Citing Sources in MLA

MLA style is a standard for formatting citations that is overseen by the Modern Languages Association and is used for citing sources in many disciplines in the humanities. All items cited in a paper should contain both a brief in-text citation at the point of use in the body of the paper and a full citation that is listed in the Works Cited page at the end.

In-text citations


In-text citations should include the last name of the author(s) and page number from where the information came. For example:

(Smith 54)

Works Cited list


The 8th edition, published in 2016, is the most recent MLA Handbook, and it uses the concept of containers, which are the larger wholes that contain the smaller parts (e.g., a journal is a container for an article; a database is a container for a journal).

When citing works in the most recent style, you must first identify the format of your source (book, article, blog post, PDF, etc.). Citations generally follow the order below. Each major element is separated by a period.

Author. Title of the specific source. Title of the “container” which includes additional information such as version, number, publisher, publication date, etc. separated by commas. Title of the bigger “container” which includes additional information such as version, number, publisher, publication date, etc. separated by commas.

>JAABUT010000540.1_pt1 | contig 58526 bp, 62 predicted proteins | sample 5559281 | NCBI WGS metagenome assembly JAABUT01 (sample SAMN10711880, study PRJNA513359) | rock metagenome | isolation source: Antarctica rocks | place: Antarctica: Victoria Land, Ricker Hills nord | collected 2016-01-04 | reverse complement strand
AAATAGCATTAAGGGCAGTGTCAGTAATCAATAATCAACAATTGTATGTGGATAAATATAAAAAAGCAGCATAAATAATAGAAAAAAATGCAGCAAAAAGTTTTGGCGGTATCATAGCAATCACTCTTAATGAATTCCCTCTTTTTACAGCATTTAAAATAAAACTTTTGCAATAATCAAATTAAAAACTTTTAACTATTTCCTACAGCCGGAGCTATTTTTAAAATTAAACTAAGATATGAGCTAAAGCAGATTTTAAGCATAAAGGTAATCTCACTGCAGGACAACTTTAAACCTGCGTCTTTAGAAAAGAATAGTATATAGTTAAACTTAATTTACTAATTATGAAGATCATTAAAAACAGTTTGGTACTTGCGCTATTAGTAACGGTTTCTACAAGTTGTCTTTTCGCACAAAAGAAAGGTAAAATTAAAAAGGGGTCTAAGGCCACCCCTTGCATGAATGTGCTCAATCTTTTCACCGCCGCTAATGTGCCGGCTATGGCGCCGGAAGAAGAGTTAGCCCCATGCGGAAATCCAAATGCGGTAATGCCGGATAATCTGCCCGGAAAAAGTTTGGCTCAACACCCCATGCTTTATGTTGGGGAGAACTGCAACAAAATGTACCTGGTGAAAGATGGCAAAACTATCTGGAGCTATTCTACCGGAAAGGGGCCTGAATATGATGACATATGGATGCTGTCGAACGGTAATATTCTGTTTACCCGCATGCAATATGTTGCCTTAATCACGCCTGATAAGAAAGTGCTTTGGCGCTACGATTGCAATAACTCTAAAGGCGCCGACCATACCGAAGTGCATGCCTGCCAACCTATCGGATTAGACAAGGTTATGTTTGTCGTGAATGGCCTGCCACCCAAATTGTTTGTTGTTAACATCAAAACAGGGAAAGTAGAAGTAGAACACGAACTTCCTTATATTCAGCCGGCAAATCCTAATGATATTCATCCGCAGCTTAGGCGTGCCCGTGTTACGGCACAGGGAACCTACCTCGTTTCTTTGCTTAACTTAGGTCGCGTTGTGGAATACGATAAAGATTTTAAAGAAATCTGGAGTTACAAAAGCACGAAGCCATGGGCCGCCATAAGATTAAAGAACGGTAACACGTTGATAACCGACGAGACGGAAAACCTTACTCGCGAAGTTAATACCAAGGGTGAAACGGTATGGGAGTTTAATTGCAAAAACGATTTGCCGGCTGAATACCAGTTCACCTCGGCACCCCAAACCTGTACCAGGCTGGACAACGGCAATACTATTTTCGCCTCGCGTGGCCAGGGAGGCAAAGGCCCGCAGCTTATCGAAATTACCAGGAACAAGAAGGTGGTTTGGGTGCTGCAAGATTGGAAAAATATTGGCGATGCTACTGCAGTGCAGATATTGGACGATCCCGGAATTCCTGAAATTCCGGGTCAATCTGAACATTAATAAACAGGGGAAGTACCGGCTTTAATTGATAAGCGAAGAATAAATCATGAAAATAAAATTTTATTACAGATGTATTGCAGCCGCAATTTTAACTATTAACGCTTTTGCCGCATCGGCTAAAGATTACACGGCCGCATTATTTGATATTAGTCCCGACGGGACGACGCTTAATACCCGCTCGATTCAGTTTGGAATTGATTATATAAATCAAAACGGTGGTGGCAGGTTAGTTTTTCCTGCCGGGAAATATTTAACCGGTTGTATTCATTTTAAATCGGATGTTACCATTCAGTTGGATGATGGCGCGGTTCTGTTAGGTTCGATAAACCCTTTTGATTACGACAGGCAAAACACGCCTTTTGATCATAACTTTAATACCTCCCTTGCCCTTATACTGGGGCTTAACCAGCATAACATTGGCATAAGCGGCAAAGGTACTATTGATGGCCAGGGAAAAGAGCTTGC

Example of a citation for a source from two containers:

Smith, Sam. “How I Taught an Old Dog New Tricks.” Journal of American Pie , vol. 20, no. 7, Spring 2016, pp. 54-65. Academic Search Premier, doi:10:7654/873644.

In the example above, the article, “How I Taught an Old Dog New Tricks,” was published in the first container, the Journal of American Pie, which was located in the second container, the database Academic Search Premier.

Keep these tips in mind when compiling your Works Cited list:

  • Alphabetize and double space all entries.
  • Use hanging indents (i.e., all lines except the first of each citation should be indented).
  • Capitalize the first letter of all major words in article, book, and journal titles.

More information

  • For complete MLA formatting information, check out the most recent (8th) edition of the MLA Handbook, which is available at the Research Desk in the Knowledge Center for in library use.
  • The UNR University Libraries MLA Citation guide aids students in writing and understanding MLA citation style.
  • Purdue University’s Online Writing Lab contains many examples of different formats you’ll need to cite.